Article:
Mr. Speaker, I beg to second the motion and in doing so present the Report of the Committee on Health.
The honourable Minister for Finance and Economic Planning presented the Budget Statement and Economic Policy of the Government for the 2005 fiscal year to the House on Thursday, 24th February,
Pursuant to Standing Orders 140 (4) and 178, the draft Annual Budget Estimates of the Ministry of Health was referred to the select Committee for consideration and report.
A meeting was held to consider the draft Annual Budget Estimates with the hon. Minister of Health, Directors of the sector Ministry and the Schedule Officer of the Ministry of Finance and Economic Planning.
The Committee acknowledges their representation and commends them for their assistance.
2.0 Reference Documents
The underlisted documents were used as reference materials:
i. The 1992 Constitution of Ghana; ,
ii. The Budget Statement and Economic Pol icy of the Government of Ghana for 2005 Financial Year;
iii. The Medium-Term Expenditure Framework (MTEF) for 2005- 2007 and the Annual Estimates for 2005 (Volume 29) of the Ministry of Health;
iv. The Annual Estimates of the Ministry of Health for 2004,
v. The State of the Nation Address by H.E. Mr. John Agyekum Kufuor, President of the Republic of Ghana to the First Session of the Fourth Parliament of the Fourth Republic; and
vi. The Standing Orders of the Parliament of Ghana.
3.0 Mission Statement of the Ministry of Health
The Ministry of Health has the following as its Mission Statement:
i. The development and promotion of proactive policies for good health and longevity;
ii. The provision of universal access to basic health services; and
iii. The provision of quality health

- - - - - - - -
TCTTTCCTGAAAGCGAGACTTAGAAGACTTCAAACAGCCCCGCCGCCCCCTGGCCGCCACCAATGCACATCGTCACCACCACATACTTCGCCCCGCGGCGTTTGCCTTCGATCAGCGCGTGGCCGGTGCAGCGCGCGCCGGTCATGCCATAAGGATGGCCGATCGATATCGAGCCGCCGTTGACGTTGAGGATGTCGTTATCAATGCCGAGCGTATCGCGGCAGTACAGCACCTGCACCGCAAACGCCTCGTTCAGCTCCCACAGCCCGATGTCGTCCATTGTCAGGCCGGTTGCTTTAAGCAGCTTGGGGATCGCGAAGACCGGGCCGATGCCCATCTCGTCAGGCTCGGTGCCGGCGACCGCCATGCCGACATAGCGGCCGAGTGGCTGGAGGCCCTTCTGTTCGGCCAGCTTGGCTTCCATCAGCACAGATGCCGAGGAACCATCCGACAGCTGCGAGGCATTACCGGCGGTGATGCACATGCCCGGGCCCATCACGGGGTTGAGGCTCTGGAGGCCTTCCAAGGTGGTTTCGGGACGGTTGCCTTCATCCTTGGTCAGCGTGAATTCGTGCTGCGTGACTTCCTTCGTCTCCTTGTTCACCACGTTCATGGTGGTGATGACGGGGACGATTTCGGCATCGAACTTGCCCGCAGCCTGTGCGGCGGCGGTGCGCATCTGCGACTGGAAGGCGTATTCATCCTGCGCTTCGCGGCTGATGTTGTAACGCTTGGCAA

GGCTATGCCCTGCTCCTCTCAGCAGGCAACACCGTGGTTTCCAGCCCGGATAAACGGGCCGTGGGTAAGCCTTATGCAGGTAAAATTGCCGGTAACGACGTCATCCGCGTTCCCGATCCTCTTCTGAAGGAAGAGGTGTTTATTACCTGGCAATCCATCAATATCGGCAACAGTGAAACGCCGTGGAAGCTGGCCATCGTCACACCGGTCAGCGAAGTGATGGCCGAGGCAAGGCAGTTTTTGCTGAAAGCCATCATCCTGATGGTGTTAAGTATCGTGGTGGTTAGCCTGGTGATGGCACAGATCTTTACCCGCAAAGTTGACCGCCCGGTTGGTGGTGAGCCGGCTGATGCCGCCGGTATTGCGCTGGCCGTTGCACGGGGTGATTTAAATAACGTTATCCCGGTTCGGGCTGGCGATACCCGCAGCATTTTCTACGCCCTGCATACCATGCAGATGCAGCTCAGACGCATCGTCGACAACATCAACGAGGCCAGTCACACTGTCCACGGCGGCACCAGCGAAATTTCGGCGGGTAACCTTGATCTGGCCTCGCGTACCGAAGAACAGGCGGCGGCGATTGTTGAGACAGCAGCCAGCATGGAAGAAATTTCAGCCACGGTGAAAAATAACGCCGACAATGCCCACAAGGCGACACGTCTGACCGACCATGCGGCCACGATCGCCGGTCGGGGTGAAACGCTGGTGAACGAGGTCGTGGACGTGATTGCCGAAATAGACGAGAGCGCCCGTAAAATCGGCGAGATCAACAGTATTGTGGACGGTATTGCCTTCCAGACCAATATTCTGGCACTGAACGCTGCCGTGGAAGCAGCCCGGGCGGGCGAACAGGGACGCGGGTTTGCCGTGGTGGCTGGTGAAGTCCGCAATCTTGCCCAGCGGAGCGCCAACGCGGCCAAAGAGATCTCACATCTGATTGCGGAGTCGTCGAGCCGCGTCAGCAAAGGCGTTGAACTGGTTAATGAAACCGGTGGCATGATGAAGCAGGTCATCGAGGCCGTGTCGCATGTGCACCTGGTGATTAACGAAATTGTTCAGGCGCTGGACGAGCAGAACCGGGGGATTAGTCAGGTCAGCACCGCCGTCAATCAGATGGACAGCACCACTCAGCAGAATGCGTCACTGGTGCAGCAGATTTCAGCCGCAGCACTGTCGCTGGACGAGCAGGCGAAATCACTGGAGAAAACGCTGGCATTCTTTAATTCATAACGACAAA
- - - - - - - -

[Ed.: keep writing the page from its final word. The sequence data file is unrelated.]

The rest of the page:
services that are affordable and accessible.
The Ministry operates by the objectives cited below, in pursuance of its policy within the Medium-Term Expenditure Framework (MTEF):
i. To increase geographical and financial access to all basic services for all people living in Ghana;
ii. To provide better quality care in all health facilities and outreach centres;
iii. To improve efficiency at all levels of the health sector;
iv. To foster closer collaboration and partnership between the health sector on one hand and communities, other sectors and the private sector;
v. To increase overall resources in the health sector yearly;
vi. To bridge equity gaps in access to quality health services; and
vii. To ensure sustainable financial arrangements that protect the poor.
5.0 Review of the Ministry's Performance in 2004
5.1 Funds Allocated
5.2 The House approved the sum of one trillion, four hundred and forty-nine billion, four hundred and sixty-two million cedis (¢1,449,462,000,000) under Heads 160-165 for the operational expenditure of the Ministry of Health for the year under
5.3 This was made up of one trillion, two billion, nine hundred and sixty-nine million cedis (¢1,002,969,000,000) for recurrent expenditure and twenty-four billion, five hundred and three million cedis (¢24,503,000,000) for capital expenditure. External support totalled four hundred and twenty-one billion, nine hundred and ninety million cedis
5.4 Programme of Work for 2004
5.5 The major thrust of health care delivery in 2004 was on:
Disease Prevention and Control;
Improving emergency prepared- ness;
Improving health service delivery;
Providing support for financing arrangements for the protection of the poor and the vulnerable; and Implementing s trategies for reducing brain drain of key health personnel.
5.6 Some Achievements of the Ministry in 2004
The Ministry was able to meet its target of commencing the provision of Anti-Retro Viral (ARV) therapy for HIV/ AIDS patients in four health facilities. 2,028 people living with AIDS were able to get ARV therapy as against the estimated figure of 2,400 for the full year. The Committee noted that the targeted figure of 2,028 was provisional and that the actual figure would be obtained when the 2004 review for the sector is completed in April this year.
5.7 On Tuberculosis (TB) control, personnel in both public and private health institutions were trained in the diagnosis and management using the Direct Observed Treatment Short Course (DOTS) strategy. As at the end of 2004, 74 districts out of the targeted 80 districts had TB diagnosis centres. National TB cure rate of 61 per cent was achieved as against an estimated cure rate of 55 per cent for the year.